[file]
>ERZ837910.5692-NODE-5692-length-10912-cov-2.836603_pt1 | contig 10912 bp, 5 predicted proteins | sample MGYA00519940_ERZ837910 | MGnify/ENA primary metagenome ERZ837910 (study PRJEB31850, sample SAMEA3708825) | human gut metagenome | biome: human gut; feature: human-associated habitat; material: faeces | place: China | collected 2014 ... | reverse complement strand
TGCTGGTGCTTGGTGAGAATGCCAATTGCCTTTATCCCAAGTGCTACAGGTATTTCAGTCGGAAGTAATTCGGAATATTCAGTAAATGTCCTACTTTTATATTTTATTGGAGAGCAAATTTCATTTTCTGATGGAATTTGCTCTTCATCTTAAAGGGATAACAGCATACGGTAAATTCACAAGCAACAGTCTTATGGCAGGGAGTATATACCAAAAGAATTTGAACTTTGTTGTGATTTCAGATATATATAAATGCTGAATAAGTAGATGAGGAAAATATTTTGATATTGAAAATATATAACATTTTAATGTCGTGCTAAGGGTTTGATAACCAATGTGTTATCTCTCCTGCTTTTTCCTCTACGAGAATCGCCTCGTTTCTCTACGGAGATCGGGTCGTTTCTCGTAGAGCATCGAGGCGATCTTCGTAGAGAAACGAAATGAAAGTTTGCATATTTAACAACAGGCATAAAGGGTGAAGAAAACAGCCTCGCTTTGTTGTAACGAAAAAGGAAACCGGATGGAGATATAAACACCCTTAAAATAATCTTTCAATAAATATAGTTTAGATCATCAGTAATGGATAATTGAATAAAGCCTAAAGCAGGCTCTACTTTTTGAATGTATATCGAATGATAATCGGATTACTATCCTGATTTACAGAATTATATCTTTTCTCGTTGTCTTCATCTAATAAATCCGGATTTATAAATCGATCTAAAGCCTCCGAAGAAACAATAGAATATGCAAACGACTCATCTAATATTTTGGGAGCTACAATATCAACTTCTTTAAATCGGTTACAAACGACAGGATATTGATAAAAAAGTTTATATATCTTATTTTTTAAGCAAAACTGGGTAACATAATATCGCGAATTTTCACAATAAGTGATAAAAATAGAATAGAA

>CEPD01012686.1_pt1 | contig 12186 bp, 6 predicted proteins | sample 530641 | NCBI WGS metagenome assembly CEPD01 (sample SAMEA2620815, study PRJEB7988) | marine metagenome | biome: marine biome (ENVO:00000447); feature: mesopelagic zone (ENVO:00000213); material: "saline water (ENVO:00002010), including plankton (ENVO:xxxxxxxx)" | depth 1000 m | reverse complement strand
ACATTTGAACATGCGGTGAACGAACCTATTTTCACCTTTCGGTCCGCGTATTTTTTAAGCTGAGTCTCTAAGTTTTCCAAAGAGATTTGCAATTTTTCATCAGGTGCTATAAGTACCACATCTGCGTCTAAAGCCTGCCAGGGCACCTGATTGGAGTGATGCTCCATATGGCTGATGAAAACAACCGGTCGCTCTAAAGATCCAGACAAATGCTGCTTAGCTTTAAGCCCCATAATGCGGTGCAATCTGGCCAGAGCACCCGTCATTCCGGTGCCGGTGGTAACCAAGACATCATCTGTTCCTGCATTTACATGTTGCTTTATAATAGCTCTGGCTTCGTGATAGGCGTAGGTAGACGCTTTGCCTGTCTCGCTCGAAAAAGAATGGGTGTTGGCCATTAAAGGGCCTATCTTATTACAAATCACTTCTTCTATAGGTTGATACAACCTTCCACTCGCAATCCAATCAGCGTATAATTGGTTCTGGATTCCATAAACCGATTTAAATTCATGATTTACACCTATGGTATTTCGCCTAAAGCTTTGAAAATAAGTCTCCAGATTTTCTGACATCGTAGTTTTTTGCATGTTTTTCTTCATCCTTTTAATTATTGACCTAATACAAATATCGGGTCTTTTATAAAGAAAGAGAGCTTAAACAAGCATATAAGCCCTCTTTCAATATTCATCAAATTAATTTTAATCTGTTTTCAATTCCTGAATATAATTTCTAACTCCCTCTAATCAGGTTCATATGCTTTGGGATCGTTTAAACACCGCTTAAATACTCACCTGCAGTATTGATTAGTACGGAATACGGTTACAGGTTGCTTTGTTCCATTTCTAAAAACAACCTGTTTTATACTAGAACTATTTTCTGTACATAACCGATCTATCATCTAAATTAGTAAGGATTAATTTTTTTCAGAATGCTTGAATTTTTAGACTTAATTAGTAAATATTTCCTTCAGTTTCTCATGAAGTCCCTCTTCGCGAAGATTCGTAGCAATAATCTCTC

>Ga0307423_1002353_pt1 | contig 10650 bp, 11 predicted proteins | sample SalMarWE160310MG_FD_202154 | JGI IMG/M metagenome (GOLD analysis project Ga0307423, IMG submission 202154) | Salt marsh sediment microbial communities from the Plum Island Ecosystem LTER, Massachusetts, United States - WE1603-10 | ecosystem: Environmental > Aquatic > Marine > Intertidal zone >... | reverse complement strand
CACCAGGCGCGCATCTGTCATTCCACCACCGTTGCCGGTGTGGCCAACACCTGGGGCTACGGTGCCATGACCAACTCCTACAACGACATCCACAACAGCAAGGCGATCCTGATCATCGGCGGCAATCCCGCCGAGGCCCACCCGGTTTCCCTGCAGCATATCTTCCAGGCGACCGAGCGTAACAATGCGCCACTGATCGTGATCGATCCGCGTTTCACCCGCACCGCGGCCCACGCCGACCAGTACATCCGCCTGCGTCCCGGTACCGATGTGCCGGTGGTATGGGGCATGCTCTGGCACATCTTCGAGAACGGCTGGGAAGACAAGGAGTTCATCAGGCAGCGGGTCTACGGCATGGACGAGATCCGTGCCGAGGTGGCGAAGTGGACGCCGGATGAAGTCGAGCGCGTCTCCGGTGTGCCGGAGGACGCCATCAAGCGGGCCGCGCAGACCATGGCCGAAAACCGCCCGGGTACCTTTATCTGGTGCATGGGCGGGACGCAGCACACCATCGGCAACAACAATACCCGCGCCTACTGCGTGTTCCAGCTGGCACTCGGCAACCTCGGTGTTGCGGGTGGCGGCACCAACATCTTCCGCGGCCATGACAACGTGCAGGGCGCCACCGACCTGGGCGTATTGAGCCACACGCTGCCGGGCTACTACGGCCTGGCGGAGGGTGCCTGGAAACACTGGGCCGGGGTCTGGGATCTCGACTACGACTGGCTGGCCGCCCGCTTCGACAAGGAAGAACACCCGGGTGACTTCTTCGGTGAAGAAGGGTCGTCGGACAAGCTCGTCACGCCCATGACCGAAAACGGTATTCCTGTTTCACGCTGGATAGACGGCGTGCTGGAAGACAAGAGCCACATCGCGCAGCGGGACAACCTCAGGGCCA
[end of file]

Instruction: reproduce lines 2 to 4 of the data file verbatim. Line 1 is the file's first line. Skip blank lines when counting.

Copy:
TGCTGGTGCTTGGTGAGAATGCCAATTGCCTTTATCCCAAGTGCTACAGGTATTTCAGTCGGAAGTAATTCGGAATATTCAGTAAATGTCCTACTTTTATATTTTATTGGAGAGCAAATTTCATTTTCTGATGGAATTTGCTCTTCATCTTAAAGGGATAACAGCATACGGTAAATTCACAAGCAACAGTCTTATGGCAGGGAGTATATACCAAAAGAATTTGAACTTTGTTGTGATTTCAGATATATATAAATGCTGAATAAGTAGATGAGGAAAATATTTTGATATTGAAAATATATAACATTTTAATGTCGTGCTAAGGGTTTGATAACCAATGTGTTATCTCTCCTGCTTTTTCCTCTACGAGAATCGCCTCGTTTCTCTACGGAGATCGGGTCGTTTCTCGTAGAGCATCGAGGCGATCTTCGTAGAGAAACGAAATGAAAGTTTGCATATTTAACAACAGGCATAAAGGGTGAAGAAAACAGCCTCGCTTTGTTGTAACGAAAAAGGAAACCGGATGGAGATATAAACACCCTTAAAATAATCTTTCAATAAATATAGTTTAGATCATCAGTAATGGATAATTGAATAAAGCCTAAAGCAGGCTCTACTTTTTGAATGTATATCGAATGATAATCGGATTACTATCCTGATTTACAGAATTATATCTTTTCTCGTTGTCTTCATCTAATAAATCCGGATTTATAAATCGATCTAAAGCCTCCGAAGAAACAATAGAATATGCAAACGACTCATCTAATATTTTGGGAGCTACAATATCAACTTCTTTAAATCGGTTACAAACGACAGGATATTGATAAAAAAGTTTATATATCTTATTTTTTAAGCAAAACTGGGTAACATAATATCGCGAATTTTCACAATAAGTGATAAAAATAGAATAGAA

>CEPD01012686.1_pt1 | contig 12186 bp, 6 predicted proteins | sample 530641 | NCBI WGS metagenome assembly CEPD01 (sample SAMEA2620815, study PRJEB7988) | marine metagenome | biome: marine biome (ENVO:00000447); feature: mesopelagic zone (ENVO:00000213); material: "saline water (ENVO:00002010), including plankton (ENVO:xxxxxxxx)" | depth 1000 m | reverse complement strand
ACATTTGAACATGCGGTGAACGAACCTATTTTCACCTTTCGGTCCGCGTATTTTTTAAGCTGAGTCTCTAAGTTTTCCAAAGAGATTTGCAATTTTTCATCAGGTGCTATAAGTACCACATCTGCGTCTAAAGCCTGCCAGGGCACCTGATTGGAGTGATGCTCCATATGGCTGATGAAAACAACCGGTCGCTCTAAAGATCCAGACAAATGCTGCTTAGCTTTAAGCCCCATAATGCGGTGCAATCTGGCCAGAGCACCCGTCATTCCGGTGCCGGTGGTAACCAAGACATCATCTGTTCCTGCATTTACATGTTGCTTTATAATAGCTCTGGCTTCGTGATAGGCGTAGGTAGACGCTTTGCCTGTCTCGCTCGAAAAAGAATGGGTGTTGGCCATTAAAGGGCCTATCTTATTACAAATCACTTCTTCTATAGGTTGATACAACCTTCCACTCGCAATCCAATCAGCGTATAATTGGTTCTGGATTCCATAAACCGATTTAAATTCATGATTTACACCTATGGTATTTCGCCTAAAGCTTTGAAAATAAGTCTCCAGATTTTCTGACATCGTAGTTTTTTGCATGTTTTTCTTCATCCTTTTAATTATTGACCTAATACAAATATCGGGTCTTTTATAAAGAAAGAGAGCTTAAACAAGCATATAAGCCCTCTTTCAATATTCATCAAATTAATTTTAATCTGTTTTCAATTCCTGAATATAATTTCTAACTCCCTCTAATCAGGTTCATATGCTTTGGGATCGTTTAAACACCGCTTAAATACTCACCTGCAGTATTGATTAGTACGGAATACGGTTACAGGTTGCTTTGTTCCATTTCTAAAAACAACCTGTTTTATACTAGAACTATTTTCTGTACATAACCGATCTATCATCTAAATTAGTAAGGATTAATTTTTTTCAGAATGCTTGAATTTTTAGACTTAATTAGTAAATATTTCCTTCAGTTTCTCATGAAGTCCCTCTTCGCGAAGATTCGTAGCAATAATCTCTC